The Special Dividend Train Runs Amok
Jamie is a member of The Motley Fool Blog Network -- entries represent the personal opinion of the blogger and are not formally edited.
It has long been said that Wall Street is absent of original unique thinking. It is a place where actions taken by one are usually imitated by the rest.
Something about imitation being the sincerest form of flattery.
Or in the case of the latest special dividend declaration craze the best way to distribute a corporate horde of cash that has been building on the strength of easy money policy and tight fisted managements still reluctant to reinvest in future profits.
The impetus for the latest trend is the coming Fiscal Cliff and what many perceive to be a guarantee increase in taxes including a higher tax rate for corporate dividends.
Put two and two together and one can easily see how executives at the board level are swayed by the argument: give the cash now as we have no better use.
The latest and most certainly not the last to the game is Costco (NASDAQ: COST). The wholesale discount retailer announced a special $7 per share dividend to be paid on December 18 – beating the year-end deadline. The move will take the weight of $3 billion off the company’s balance sheet and replace it with debt, albeit cheap debt.
Investors cheered the news with the stock soaring more than 5% on Wednesday after the news was announced, but should they be so enthusiastic? Sure it’s great to get the cash – better now than never, but at what cost?
Costco has a premium valuation. Analysts currently on average expect the company to grow profits by 13% in the fiscal year ending Aug. 31, 2013. At current prices shares trade for 23 times current fiscal year estimated profits.
Why do investors usually pay such a premium?
They pay it because the underlying company is growing profits at a rapid clip. I would hardly call 13% profit growth rapid. It’s a nice number, sure, but not near what similar growth stories are producing.
Now, take away that $3 billion and what do you have? Well in the short term you have a higher stock price. I suppose in the era of what have you done lately that might be okay, but it does portend trouble in my opinion.
My read on the situation is that hyper growth at Costco is a thing of the past. Who cares if they pay a big fat special dividend? In the long road I would rather see them reinvest that cash to get me closer to a 20% per annum profit growth rate, but hey, that’s just me.
Costco is hardly alone. Prior to their special dividend announcement casino operator Las Vegas Sands (NYSE: LVS) declared its own special dividend. Using its huge cash generating machine to enhance shareholder value, Las Vegas Sands rewarded shareholders with a $2.75 per share special dividend.
Is there not a piece of desert or some other locale that Las Vegas Sands could develop with that cash instead of paying a dividend? Okay, I’ll admit it, I loathe dividends.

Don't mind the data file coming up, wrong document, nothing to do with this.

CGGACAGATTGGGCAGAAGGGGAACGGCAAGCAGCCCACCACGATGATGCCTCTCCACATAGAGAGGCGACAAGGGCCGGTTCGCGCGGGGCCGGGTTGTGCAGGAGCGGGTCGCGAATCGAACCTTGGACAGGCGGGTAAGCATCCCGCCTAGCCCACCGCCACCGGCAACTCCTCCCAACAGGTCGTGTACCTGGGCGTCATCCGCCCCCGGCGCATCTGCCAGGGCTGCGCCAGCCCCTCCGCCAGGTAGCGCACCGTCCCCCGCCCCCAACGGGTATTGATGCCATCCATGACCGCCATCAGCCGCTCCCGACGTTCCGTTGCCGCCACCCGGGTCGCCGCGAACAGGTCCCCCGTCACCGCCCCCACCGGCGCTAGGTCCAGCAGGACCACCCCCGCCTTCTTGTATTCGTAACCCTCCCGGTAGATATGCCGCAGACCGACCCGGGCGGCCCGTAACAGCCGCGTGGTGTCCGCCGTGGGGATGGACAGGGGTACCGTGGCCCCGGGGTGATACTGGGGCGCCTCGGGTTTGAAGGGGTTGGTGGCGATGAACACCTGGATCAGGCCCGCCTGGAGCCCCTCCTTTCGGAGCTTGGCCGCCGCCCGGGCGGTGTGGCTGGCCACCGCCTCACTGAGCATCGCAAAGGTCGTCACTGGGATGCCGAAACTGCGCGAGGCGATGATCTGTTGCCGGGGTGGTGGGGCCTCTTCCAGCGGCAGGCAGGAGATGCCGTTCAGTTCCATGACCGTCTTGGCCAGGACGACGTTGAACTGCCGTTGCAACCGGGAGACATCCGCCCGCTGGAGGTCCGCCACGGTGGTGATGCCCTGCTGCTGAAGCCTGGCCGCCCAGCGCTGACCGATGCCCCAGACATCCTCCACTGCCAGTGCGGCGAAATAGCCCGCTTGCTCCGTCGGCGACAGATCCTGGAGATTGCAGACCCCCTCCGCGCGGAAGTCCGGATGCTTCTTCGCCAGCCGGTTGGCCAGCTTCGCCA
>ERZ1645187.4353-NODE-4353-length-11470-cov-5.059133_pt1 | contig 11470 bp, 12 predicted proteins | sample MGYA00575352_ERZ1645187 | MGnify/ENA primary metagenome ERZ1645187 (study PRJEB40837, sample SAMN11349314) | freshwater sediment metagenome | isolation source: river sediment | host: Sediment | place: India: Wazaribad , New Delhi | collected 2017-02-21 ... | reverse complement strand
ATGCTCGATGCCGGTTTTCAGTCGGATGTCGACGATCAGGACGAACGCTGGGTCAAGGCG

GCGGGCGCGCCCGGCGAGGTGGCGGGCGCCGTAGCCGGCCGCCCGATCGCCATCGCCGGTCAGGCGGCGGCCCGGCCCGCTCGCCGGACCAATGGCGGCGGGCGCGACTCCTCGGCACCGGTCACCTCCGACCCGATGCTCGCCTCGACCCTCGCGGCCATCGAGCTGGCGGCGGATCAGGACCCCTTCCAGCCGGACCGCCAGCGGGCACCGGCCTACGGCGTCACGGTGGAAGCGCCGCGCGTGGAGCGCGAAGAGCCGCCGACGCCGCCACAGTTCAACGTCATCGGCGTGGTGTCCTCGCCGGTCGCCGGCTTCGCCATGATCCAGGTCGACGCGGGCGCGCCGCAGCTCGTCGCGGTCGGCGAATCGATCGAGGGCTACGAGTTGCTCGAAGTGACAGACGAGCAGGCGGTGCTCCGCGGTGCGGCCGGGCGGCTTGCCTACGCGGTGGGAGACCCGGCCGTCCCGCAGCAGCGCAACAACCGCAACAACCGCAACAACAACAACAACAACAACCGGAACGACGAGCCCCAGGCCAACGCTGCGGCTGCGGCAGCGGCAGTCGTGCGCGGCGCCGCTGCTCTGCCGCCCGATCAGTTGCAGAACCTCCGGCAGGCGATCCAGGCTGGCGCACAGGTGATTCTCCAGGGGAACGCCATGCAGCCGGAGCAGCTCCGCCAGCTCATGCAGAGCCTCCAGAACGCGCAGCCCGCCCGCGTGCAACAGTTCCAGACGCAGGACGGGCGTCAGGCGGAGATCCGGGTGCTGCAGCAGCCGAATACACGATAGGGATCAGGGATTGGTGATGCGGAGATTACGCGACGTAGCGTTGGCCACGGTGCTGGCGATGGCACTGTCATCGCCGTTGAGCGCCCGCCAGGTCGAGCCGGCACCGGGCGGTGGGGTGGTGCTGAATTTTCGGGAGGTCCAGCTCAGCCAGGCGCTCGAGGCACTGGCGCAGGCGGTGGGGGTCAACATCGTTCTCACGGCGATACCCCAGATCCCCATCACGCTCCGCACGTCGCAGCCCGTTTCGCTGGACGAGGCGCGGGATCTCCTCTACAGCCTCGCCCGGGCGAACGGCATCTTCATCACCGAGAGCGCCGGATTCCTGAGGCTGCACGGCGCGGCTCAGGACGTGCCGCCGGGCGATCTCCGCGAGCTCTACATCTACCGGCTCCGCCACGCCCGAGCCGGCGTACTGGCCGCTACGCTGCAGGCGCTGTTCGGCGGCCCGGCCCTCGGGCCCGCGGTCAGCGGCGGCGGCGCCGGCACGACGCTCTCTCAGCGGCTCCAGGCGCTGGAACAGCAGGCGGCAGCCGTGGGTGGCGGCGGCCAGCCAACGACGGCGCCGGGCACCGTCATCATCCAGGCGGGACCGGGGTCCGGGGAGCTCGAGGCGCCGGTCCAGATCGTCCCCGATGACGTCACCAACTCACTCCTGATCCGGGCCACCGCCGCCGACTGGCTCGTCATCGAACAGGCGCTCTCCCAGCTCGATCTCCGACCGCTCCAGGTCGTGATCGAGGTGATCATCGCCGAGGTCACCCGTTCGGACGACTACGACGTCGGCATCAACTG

They just don’t make sense to me and now everyone is rushing to beat the year-end deadline.
Again, let’s look at valuation on Las Vegas Sands to see if shares should be owned here because of these rich dividends. Analysts are expecting Las Vegas Sands to grow profits by 18% from the current year to the next. At current prices, shares trade for 21 times current year estimated earnings.
So, we have another expensive stock, but in this case the expected profit growth is sufficiently high to justify the higher valuation. Does using cash to pay a special dividend make sense in the case of Las Vegas Sands?
I don’t think so. I would still rather see that cash put to better use.
There really is only one company I can see that would be justified in paying a special dividend to beat the coming change in dividend tax rates and that would be Apple (NASDAQ: AAPL).
The technology juggernaut has yet to declare a special dividend, but they and they alone really should. Their global domination is apparent and only growing stronger. The amount of cash generated is simply staggering.
More importantly shares are cheap today relative to expected growth. Analysts on average expect Apple to grow profits by 12% in the current fiscal year ending September 30, 2013. At current prices shares trade for a modest 12 times current fiscal year estimated earnings.
The valuation metrics at Apple support the idea of a special dividend. Where else are they going to put the cash? In addition, the company has a long history of crushing analyst estimates. It could be the stock is even cheaper than you might think.
I’d buy Apple before that special dividend is announced – assuming an announcement is forthcoming. Shares could absolutely soar on the news depending on what that news is.
jamdlu has no positions in the stocks mentioned above. The Motley Fool owns shares of Apple and Costco Wholesale. Motley Fool newsletter services recommend Apple and Costco Wholesale. Try any of our Foolish newsletter services free for 30 days. We Fools may not all hold the same opinions, but we all believe that considering a diverse range of insights makes us better investors. The Motley Fool has a disclosure policy. Is this post wrong? Click here. Think you can do better? Join us and write your own!